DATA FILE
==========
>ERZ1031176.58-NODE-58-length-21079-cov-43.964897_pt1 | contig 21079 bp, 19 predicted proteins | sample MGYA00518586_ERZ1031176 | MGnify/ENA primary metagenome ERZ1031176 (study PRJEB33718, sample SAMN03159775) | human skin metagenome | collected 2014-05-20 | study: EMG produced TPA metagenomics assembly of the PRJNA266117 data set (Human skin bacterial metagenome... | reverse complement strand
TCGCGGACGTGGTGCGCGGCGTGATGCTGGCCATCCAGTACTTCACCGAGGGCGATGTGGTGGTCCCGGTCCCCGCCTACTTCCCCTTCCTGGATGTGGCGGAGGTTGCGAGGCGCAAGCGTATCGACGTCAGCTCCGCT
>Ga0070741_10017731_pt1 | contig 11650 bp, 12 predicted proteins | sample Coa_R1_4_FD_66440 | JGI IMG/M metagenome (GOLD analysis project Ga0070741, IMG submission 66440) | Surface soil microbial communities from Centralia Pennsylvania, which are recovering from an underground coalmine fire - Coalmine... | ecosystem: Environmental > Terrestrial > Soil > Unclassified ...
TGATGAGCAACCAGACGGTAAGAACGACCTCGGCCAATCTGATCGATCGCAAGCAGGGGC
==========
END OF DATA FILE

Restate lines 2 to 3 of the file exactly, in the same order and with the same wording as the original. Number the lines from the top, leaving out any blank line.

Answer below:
TCGCGGACGTGGTGCGCGGCGTGATGCTGGCCATCCAGTACTTCACCGAGGGCGATGTGGTGGTCCCGGTCCCCGCCTACTTCCCCTTCCTGGATGTGGCGGAGGTTGCGAGGCGCAAGCGTATCGACGTCAGCTCCGCT
>Ga0070741_10017731_pt1 | contig 11650 bp, 12 predicted proteins | sample Coa_R1_4_FD_66440 | JGI IMG/M metagenome (GOLD analysis project Ga0070741, IMG submission 66440) | Surface soil microbial communities from Centralia Pennsylvania, which are recovering from an underground coalmine fire - Coalmine... | ecosystem: Environmental > Terrestrial > Soil > Unclassified ...